There are two decks of cab­ins, with the best (big­ger win­dows, no stairs) be­ing the Panoramic cat­e­gory on the up­per Prom­e­nade Deck, where the restau­rant, re­cep­tion and lounge bar are lo­cated. Aside from size and lo­ca­tion, cabin fea­tures are iden­ti­cal, in­clud­ing a small but well-planned en­suite, tele­vi­sion with satel­lite chan­nels and DVD player, ad­justable air-con­di­tion­ing, qual­ity bed­ding, cream-painted fur­ni­ture, com­pli­men­tary mini-bar stocked with your choice of soft drinks, am­ple stor­age and a colour scheme of scar­let and gold.

The boat’s so-called ho­tel di­rec­tor, Elis­a­beth Vo­gel, says the com­po­si­tion of na­tion­al­i­ties changes each voy­age, oc­ca­sion­ally fam­i­lies and friends bulk-book as a housep­a­rty, but usu­ally there are Aus­tralians aboard (three cou­ples in our case). She tells me 40 Aus­tralian doc­tors and phar­ma­cists once cruised as a group and when a Ger­man pas­sen­ger be­came un­well and rang the front desk for as­sis­tance, the re­cep­tion­ist was able to ask pre­cisely what kind of medico she needed.

No one seems the slight­est bit wob­bly on our tour, how­ever. Mostly we gather on the sun deck and the Aus­tralians (iden­ti­fi­able by our broad-brimmed hats and cover-up tops) in­stantly ap­pre­ci­ate how Euro­peans wor­ship the sum­mer, which has been short this year and truly wel­come af­ter the Danube flooded in June.

Away from the cities, the now com­pli­ant river be­comes greener, more swimmable. Lit­tle boats are pulled up on sandy shores hemmed by Hansel and Gre­tel forests. Cabin cruis­ers and speed­boats zip past, fly­ing striped flags that change from the red, white and green of Hun­gary to the red, blue and white of Ser­bia, to the white, blue and red of Slo­vakia. Sim­i­lar colours, enig­matic em­blems (Ser­bia’s flag still car­ries the crown), shared con­flicts, col­lec­tive his­tory, worlds of dif­fer­ence.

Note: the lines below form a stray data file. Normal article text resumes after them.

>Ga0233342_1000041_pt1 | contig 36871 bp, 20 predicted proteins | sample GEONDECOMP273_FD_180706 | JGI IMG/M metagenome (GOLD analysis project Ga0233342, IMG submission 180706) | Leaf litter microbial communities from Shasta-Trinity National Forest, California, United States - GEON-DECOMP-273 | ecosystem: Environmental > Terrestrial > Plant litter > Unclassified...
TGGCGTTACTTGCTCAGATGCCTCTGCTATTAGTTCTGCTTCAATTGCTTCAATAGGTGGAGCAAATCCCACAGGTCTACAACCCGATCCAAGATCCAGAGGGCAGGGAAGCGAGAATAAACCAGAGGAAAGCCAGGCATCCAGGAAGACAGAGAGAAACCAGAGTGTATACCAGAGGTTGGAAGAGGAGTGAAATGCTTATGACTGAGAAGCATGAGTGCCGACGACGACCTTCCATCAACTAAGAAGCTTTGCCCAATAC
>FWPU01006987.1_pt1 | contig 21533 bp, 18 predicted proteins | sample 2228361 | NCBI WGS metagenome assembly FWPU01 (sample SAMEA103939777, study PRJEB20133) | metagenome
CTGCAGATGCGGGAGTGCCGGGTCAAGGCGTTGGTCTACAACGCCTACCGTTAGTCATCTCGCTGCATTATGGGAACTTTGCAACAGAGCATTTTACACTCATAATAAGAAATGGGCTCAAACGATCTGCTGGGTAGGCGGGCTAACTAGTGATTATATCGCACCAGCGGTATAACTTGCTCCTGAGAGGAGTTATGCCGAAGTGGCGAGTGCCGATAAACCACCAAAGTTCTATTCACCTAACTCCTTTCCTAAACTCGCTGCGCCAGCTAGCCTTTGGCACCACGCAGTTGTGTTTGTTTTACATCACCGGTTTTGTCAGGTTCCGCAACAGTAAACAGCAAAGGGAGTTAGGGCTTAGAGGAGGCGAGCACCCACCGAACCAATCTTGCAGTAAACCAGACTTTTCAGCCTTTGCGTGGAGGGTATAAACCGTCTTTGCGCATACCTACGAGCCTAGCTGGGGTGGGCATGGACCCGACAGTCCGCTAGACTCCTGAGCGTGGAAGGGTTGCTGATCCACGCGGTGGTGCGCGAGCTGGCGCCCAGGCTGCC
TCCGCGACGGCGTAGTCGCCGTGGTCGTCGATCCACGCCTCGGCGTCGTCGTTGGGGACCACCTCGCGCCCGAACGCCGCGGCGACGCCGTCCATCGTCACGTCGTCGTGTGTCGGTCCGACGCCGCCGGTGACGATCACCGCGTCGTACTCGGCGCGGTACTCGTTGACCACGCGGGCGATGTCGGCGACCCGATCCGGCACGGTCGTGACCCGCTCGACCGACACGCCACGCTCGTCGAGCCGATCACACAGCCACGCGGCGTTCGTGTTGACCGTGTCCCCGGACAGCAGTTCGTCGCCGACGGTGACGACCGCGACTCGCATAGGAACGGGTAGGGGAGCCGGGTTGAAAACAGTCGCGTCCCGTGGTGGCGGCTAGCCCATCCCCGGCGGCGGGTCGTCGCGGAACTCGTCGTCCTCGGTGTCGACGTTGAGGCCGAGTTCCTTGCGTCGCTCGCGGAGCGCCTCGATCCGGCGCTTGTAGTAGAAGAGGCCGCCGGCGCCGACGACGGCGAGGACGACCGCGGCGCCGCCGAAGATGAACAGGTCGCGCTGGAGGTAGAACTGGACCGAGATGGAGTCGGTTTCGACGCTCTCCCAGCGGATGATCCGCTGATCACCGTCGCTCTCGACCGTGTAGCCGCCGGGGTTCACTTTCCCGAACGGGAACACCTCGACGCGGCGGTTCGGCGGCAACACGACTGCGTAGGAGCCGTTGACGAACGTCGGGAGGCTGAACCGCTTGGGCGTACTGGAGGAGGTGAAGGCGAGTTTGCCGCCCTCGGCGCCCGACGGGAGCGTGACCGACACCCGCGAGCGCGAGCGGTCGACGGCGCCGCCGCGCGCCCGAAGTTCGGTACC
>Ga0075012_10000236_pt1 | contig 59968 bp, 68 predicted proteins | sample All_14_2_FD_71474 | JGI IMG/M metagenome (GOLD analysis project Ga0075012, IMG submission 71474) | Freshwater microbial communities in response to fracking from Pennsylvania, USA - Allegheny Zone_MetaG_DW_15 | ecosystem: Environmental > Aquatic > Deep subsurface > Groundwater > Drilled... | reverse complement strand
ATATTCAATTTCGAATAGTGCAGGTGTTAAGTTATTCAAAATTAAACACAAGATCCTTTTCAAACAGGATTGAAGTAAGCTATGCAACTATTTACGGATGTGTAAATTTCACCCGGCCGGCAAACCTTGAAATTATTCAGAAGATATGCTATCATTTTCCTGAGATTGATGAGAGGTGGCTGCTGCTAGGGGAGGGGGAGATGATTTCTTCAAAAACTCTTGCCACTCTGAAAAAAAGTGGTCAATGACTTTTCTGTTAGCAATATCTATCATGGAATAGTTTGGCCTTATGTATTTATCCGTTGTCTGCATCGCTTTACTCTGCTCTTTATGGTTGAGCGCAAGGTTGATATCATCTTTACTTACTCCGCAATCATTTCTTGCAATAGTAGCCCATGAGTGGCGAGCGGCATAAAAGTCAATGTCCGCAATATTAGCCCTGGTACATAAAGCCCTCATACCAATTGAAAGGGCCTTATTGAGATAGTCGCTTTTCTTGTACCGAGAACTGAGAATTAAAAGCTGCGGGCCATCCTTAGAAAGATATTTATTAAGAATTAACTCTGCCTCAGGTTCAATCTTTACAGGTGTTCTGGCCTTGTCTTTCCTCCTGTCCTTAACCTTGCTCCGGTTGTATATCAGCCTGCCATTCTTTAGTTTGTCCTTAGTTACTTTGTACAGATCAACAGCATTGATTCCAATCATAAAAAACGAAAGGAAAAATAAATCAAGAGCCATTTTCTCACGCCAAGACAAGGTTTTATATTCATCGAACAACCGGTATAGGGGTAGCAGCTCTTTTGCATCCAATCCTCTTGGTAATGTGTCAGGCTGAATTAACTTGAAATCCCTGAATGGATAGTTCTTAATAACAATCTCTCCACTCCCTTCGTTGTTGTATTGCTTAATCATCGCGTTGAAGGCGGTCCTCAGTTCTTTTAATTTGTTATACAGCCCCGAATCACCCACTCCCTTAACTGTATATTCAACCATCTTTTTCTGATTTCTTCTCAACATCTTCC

Our un­der­stand­ing of the com­plex­i­ties of this re­gion of Europe is en­hanced dur­ing talks by on­board lec­turer Ger­rit Aust on the Austro-Hun­gar­ian monar­chies and the march of those Ot­toman Turks, for­ever knock­ing on the back door of cen­tral Europe.

Stand­out mo­ments? On our first shore visit in Novi Sad, Ser­bia’s sec­ond-big­gest city, we are driven to the Or­tho­dox monastery of Krusedol on Fruska Gora moun­tain, past lin­den trees and vine­yards of sweet white grapes and road­side stacks of hon­ey­dew mel­ons, seem­ingly there for the tak­ing. The monastery chapel has 16th-cen­tury mu­rals on ceil­ings, walls and pil­lars, and icons ga­lore; it is like be­ing in­side a jew­el­box.

Next day, in Donji Mi­lanovac, there’s no tour and pas­sen­gers wan­der ashore in the sun. There are watermelons for sale along river­side prom­e­nades, gar­dens of apri­cot-coloured roses and women in scooped-neck peas­ant blouses sell­ing fine needle­work in the square.

It is san­dals-and-short-sleeves weather in th­ese Danube set­tle­ments, with the sun up at 5am, down by 8pm. We are in the ‘‘cake coun­tries’’ and re­sis­tance is fu­tile; there are fruit- stud­ded loaves, sour cherry strudels, meringues with creamy tops shaped as a bishop’s mitre and, I swear, muesli you could eat as a pud­ding.

Cen­tral Europe in high sum­mer is all stone fruit sold by the bas­ket and the plea­sure of open-air cafes; el­der­flower and green ap­ple ice creams sold in crackly cones; bul­bous church spires gleam­ing golden; tourists on bi­cy­cles; and fields full of sun­flow­ers.

On old farm­houses I of­ten spy the great dis­or­der­li­ness of stork’s nests perched on chim­neys like pre­pos­ter­ous gar­den-party hats.

But day three seals it for me. Af­ter our morn­ing stroll in Donji Mi­lanovac, we cruise through the Danube’s Iron Gate, a gorge that’s just a few hun­dred me­tres wide at Kazan, its nar­row­est point. We are lunch­ing on the

Clock­wise fro above, River on the Danub Bu­dapest view from the sun River Cloud I and the boat p out of Bel­grad